How Kobboltozo bore the Giant’s departure.

From: Kobboltozo: A Sequel to the Last of the Huggermuggers (1869)
Author: Christopher Pearse Cranch
Published: Lee and Shepard 1869 Boston



  YOU KNOW (said Stitchkin) that we small people are looked upon by you foreigners as a hard-natured, selfish race, of beings. I think it must be true, for none of my tribe ever did me any kindness that I know of, and I have always found it very difficult to live among them. I was somehow different from them all. I made clothes for them, but half the time they didn’t pay me; so that I was poor and oppressed, and lonely, while those around me were flourishing and happy.

  But none of them were as bad as Kobboltozo. He never was liked by any of us. I dare say you know that he was the cause of Huggermugger’s misfortunes and departure. When the giant went away in your ship, he could not repress his joy.

  He had watched with malicious delight the preparations making for Huggermugger’s departure. He sat on a rock, from which he saw the giant go aboard the ship. He saw the sailors receive him on deck—he saw them hoist their sails, and lingered till the ship was out of sight. He then snapped his fingers, grinned with satisfaction, stood up, danced, and sang a snatch of barbarous melody.

  “Aha!,” he said, “Old Hugg, you are safe now. You’ll never come back—you will never arrive at the country of these foolish sailors—you’ll die on board, and they’ll chuck you overboard, and give your great carcass to the sharks. Your fate is settled, I think. Hurrah! The dwarfs, as you called us, will be kings of the island; and who knows but some of us may yet grow to be as great as the Huggermuggers!”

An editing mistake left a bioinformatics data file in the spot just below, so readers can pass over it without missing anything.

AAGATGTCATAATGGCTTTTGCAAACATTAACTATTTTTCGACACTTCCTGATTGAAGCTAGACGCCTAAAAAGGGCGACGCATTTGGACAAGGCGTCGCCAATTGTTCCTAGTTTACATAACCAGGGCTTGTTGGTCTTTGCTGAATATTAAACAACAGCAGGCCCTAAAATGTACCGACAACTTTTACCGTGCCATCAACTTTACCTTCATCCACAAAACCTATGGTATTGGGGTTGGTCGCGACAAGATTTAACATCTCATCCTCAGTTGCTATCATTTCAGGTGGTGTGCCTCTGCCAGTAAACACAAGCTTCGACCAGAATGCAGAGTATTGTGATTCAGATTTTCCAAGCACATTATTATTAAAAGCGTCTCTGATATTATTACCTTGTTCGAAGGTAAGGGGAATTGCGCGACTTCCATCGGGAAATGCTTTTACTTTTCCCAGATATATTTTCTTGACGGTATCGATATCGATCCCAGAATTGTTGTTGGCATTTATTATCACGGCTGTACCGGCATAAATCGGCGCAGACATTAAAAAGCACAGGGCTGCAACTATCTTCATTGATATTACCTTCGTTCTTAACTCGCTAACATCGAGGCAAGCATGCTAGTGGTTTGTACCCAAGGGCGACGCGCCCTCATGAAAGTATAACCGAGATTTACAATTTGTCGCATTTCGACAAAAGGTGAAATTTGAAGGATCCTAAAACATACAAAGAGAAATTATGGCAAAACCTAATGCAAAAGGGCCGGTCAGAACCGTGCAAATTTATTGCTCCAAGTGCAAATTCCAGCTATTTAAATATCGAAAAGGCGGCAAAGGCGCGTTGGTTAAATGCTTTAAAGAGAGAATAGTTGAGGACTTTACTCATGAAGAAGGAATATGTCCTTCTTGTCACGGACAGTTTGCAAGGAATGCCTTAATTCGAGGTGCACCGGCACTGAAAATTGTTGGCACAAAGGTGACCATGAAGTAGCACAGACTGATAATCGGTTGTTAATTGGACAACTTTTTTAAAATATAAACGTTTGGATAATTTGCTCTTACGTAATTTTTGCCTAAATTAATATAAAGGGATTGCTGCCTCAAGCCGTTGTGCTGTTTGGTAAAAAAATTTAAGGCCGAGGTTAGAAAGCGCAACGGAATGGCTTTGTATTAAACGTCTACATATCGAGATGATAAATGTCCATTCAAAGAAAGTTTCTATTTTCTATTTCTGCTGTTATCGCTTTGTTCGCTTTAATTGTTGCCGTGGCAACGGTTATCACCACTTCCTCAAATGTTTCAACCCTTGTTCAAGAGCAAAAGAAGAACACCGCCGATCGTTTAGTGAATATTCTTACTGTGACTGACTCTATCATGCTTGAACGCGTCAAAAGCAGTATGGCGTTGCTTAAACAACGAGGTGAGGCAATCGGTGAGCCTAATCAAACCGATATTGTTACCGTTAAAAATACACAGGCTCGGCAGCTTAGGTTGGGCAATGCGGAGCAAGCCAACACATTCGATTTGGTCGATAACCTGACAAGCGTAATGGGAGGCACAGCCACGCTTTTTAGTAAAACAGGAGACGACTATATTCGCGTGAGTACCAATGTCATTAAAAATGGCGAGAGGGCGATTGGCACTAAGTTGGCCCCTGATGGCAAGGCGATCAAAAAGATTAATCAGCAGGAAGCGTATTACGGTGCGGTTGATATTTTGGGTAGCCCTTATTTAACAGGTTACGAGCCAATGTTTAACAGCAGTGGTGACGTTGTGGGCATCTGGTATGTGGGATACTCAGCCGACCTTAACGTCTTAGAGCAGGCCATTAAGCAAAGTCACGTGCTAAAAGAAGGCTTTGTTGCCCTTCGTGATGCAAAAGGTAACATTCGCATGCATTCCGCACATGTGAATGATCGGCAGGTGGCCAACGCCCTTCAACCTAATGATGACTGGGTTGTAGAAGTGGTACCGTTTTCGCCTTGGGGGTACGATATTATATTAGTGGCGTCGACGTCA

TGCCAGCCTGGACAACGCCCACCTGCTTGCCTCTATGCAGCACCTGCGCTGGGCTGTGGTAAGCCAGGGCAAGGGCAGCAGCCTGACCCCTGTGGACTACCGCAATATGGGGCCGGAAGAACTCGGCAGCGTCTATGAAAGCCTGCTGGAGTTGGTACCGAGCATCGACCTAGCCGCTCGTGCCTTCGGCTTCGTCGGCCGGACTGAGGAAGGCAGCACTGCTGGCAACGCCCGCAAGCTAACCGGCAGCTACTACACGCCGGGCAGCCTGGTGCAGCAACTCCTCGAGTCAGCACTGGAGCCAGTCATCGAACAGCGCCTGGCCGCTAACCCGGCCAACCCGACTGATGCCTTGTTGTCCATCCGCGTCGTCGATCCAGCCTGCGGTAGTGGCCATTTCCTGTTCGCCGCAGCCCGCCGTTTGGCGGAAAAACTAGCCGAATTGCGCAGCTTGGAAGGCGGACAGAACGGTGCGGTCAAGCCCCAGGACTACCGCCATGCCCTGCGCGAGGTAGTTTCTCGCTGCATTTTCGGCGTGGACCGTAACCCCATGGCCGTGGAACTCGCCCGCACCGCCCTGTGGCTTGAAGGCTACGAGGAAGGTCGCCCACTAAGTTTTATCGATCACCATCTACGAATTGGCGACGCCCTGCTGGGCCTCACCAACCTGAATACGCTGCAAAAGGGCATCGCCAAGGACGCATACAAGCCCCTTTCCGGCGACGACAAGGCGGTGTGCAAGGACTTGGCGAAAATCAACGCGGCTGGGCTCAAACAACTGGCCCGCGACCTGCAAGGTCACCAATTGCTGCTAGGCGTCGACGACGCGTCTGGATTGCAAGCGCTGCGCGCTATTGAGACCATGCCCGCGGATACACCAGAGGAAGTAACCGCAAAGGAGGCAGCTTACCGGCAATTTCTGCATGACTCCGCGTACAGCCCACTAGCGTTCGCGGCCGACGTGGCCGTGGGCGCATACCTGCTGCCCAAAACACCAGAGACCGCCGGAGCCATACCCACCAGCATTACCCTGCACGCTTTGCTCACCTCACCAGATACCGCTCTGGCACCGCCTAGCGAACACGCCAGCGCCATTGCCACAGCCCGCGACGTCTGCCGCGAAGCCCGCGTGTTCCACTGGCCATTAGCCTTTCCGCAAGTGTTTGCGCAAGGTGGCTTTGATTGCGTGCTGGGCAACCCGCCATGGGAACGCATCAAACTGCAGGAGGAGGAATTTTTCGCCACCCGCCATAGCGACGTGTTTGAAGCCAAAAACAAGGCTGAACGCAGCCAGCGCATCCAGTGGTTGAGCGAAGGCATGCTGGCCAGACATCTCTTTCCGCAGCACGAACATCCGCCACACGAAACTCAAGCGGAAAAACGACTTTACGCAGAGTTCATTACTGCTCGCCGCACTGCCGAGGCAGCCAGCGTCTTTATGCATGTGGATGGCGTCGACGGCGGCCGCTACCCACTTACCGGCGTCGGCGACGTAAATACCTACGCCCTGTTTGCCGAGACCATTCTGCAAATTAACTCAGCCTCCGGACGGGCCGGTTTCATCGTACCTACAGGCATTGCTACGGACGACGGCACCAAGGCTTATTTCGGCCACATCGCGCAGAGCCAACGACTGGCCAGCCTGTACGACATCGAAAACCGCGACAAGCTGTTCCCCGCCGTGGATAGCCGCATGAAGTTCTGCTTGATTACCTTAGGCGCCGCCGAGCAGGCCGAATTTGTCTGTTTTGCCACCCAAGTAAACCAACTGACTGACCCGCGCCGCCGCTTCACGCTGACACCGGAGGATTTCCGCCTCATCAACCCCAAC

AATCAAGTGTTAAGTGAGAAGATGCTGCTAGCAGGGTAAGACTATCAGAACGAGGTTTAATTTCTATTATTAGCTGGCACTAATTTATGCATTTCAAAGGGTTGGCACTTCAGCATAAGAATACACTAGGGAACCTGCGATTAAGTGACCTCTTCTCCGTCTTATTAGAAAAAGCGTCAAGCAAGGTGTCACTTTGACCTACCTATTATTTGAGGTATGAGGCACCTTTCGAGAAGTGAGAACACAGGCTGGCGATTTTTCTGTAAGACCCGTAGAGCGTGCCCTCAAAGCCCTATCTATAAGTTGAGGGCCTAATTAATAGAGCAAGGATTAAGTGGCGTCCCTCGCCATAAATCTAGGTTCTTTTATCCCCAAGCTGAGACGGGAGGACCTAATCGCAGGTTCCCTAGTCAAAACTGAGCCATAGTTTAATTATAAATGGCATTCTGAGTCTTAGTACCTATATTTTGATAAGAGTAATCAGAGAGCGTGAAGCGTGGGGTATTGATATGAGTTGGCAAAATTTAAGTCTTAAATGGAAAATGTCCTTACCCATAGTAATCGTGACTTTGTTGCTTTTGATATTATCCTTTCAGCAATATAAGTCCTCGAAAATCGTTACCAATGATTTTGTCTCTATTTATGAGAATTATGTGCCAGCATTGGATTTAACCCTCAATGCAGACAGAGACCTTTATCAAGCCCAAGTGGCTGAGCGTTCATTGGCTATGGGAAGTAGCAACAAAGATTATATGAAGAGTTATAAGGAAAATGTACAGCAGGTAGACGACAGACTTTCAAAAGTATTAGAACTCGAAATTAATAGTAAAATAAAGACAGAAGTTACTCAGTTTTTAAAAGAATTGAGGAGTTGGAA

So saying, Kobboltozo almost turned a summerset in his delight. Returning homeward, he met some of his friends, and told them they had seen the last of Huggermugger. They knew that the giant had gone, and were in as great glee as the shoemaker.

  “Come,” said Kobboltozo, “what shall we do? Suppose we have a great feast, and a carouse?”

  “Agreed!” cried the dwarfs. “Let’s go and summon all our neighbors, and their wives and children, and tell the good news—that the giant has gone, and the island is ours. Then for the feast—where shall it be? where shall it be?”

  “Suppose we have it in Huggermugger Hall,” said Kobboltozo.

  “Agreed!” said they all. And there was a general scrambling and tumbling over the great rocks and stones, and a plunging through the bushes; and while some ran to summon their neighbors, others made their way to the giant’s house, and crowded up to the door. To their great disappointment, however, they found it shut and locked. Whereupon ensued a tremendous hubbub. Some swore, others banged with their sticks, others brought stones and tried to batter the door, others proposed to set fire to it. At last Keholo, the locksmith, thought he could pick the lock. So they brought a ladder and placed it against the huge portal, and Keholo mounted with the biggest instruments he could procure for the purpose. The crowd was very impatient, but in the course of an hour the huge fastening, which was of simple construction, (for Huggermugger being perfectly unsuspicious and fearless of the dwarfs, never thought a complicated lock necessary, and in fact seldom locked his door at all, but kept open house to all,) gave way—and the door, with the crowd all pressing at once against it, slowly opened. In rushed the crowd, and up the great stone steps they mounted—they were accustomed to climbing—and entered the great hall. The solemn silence of the place would have been oppressive to any but these hard-natured beings; and indeed there were some among them who felt it—some who had looked up to the giant with awe and respect, even with admiration—some who, if they did not love, at least did not hate him—some who had had good reason to remember him as a protector and benefactor. These felt ill at ease in this great house. What right had they to be there? How could Huggermugger’s departure benefit them?—and why should they assemble here—why hold here a feast to celebrate the absence of the rightful lord and proprietor of the domain—of him to whom this house, this whole island was fitted, far better than for them?

  However, as is usual in such cases, the majority overruled the minority, and the few who at first felt a reluctance to join the mob, soon found themselves carried along with the multitude in the excitement of the occasion.

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